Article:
- It increases your creativity and the search for novelty. As you daydream and allow your mind to wander, you’re unknowingly allowing it to think outside the box. A study by Sandi Mann and Rebekah Cadman focused on giving people two activities: first a mundane one and then a creative one. The results showed that, by doing the mundane task first, people were able to generate more innovative ideas during the creative task.
- It makes you self-reflect and find new goals. This one may require you to have some self-awareness and cultivate your ability to identify boredom initially. But if you’re able to see that a certain situation isn’t challenging and doesn’t engage your mind, it could motivate you to pursue brand new goals, hobbies and interests.
- It makes you goal-oriented. If you’re daydreaming when you’re bored, you're focusing on the future. You can easily use those daydreams to your advantage. Setting realistic expectations during your daydream can actually help you manifest those dreams and turn them into realities by setting achievable goals.
- It can help you develop excellent self-control skills. This requires quite a bit of practice. But if you’re able to acknowledge your boredom, you can take the next steps to redirect it into something you feel is more productive.
Here’s How to Use Boredom to Your Advantage
By knowing the type of boredom you’re experiencing, you can use it to your advantage and transform it into something more productive. For example, if you notice your boredom is indifferent or calibrating, you can simply disconnect and let your mind rest. If you’re experiencing apathetic boredom, this may be a sign that your mind is too overwhelmed to function and requires therapeutic help from a counselor. You can also use these ideas to become friends with your boredom:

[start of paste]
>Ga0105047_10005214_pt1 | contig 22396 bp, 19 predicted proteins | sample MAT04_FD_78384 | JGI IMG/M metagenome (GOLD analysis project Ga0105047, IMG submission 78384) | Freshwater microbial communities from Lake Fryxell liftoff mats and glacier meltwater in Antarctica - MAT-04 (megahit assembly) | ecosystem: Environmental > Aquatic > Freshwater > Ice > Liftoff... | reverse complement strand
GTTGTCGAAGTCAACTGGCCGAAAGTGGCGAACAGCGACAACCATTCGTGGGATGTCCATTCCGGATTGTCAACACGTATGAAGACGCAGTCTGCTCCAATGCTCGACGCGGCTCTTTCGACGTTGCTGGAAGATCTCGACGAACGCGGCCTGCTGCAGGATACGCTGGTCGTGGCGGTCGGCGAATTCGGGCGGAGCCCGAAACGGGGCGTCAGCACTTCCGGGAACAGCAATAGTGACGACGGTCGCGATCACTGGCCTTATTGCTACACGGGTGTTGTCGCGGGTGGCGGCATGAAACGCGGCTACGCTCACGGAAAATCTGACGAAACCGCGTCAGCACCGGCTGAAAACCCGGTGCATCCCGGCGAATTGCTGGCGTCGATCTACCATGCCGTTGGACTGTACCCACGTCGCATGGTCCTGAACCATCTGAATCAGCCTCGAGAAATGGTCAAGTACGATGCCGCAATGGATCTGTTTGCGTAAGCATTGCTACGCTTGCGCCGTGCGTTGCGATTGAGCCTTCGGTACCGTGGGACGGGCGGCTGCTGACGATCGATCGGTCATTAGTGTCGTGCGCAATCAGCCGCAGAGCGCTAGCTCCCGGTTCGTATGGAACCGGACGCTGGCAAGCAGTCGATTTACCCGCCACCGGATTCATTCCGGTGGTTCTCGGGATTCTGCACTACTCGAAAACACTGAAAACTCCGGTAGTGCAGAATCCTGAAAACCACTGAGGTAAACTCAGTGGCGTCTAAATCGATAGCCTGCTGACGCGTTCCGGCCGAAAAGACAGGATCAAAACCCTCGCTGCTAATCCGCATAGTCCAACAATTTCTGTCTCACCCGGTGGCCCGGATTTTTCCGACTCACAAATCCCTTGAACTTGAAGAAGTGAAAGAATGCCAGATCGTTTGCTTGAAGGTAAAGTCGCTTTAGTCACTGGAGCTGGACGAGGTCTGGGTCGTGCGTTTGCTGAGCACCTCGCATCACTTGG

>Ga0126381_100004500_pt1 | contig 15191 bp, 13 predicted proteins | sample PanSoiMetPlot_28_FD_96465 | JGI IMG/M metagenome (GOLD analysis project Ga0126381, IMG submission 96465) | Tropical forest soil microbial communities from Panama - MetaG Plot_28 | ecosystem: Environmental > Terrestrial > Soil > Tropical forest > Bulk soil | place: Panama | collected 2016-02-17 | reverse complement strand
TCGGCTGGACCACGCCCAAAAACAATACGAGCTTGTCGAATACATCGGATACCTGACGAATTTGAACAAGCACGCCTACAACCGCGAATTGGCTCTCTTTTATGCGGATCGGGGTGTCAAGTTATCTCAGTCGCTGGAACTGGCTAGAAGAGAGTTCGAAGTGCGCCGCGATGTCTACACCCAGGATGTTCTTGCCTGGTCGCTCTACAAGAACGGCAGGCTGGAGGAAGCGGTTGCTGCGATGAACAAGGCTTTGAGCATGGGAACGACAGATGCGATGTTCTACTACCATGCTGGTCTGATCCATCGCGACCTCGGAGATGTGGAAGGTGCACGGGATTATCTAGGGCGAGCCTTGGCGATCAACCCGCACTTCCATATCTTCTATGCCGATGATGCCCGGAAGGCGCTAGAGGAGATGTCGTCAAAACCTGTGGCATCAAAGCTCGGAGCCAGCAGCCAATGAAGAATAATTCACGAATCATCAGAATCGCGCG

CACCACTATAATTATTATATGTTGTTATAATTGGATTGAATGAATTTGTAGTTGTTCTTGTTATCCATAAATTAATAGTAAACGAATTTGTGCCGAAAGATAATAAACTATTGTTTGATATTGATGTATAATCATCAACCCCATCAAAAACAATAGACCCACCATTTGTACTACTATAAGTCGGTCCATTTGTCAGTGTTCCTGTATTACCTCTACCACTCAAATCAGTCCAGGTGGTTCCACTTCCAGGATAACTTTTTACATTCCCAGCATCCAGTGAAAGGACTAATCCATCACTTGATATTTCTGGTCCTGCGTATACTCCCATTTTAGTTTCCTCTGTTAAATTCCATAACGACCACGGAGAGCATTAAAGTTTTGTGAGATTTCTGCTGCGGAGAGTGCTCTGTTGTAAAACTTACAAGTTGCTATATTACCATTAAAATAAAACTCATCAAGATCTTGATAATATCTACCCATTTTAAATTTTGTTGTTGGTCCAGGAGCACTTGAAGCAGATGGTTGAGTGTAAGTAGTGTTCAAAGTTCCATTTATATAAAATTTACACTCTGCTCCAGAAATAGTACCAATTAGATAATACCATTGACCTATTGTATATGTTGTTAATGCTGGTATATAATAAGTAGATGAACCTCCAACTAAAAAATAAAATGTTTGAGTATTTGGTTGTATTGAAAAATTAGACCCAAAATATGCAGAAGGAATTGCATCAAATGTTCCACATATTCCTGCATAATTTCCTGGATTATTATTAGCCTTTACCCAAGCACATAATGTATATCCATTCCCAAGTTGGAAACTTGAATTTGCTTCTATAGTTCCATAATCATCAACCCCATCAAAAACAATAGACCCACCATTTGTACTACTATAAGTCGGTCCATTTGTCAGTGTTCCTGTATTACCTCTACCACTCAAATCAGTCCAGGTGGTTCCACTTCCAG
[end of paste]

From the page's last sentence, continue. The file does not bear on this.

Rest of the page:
- Try doing tasks that don’t require much focus. By engaging in a slightly mundane activity — think something like washing the dishes — every single day for a certain period of time, you’re allowing your mind to wander as it doesn’t need to pay much attention to what’s going on. Use these tasks as a form of meditation and let your mind disconnect from anything and everything. It’s important to note that yoga and meditation don’t fall into this category, as they're more about having an empty mind rather than letting it wander.
- Unplug for a while. We live in a digital world, and it can feel like we receive a constant barrage of information from our devices, whether that's in the form of text messages or news alerts. And, let’s be honest; you’re never fully bored when you browse TikTok or argue with people on Twitter. While these activities can feel pretty mindless, engaging in them also prevents you from benefiting from complete boredom. Unplugging allows you to tap into true boredom and let your mind wander while taking a much-needed rest. Luckily, there are plenty of apps that will limit your social media usage. Practice putting down your phone, too.
- Take time for yourself, otherwise known as "me time." Many people love to keep busy and don’t allow themselves to spend a moment without doing something. If you’re one of them, it may be useful to try to schedule some "boredom time" when your day isn’t packed, such as during the morning or in the evening.
The true key to making boredom helpful is to find a mundane task that makes you bored. Jot down a few of these and see how you can use them to your benefit — while giving yourself and your mind much-needed time off. You may be surprised to see just how beneficial those boring activities are.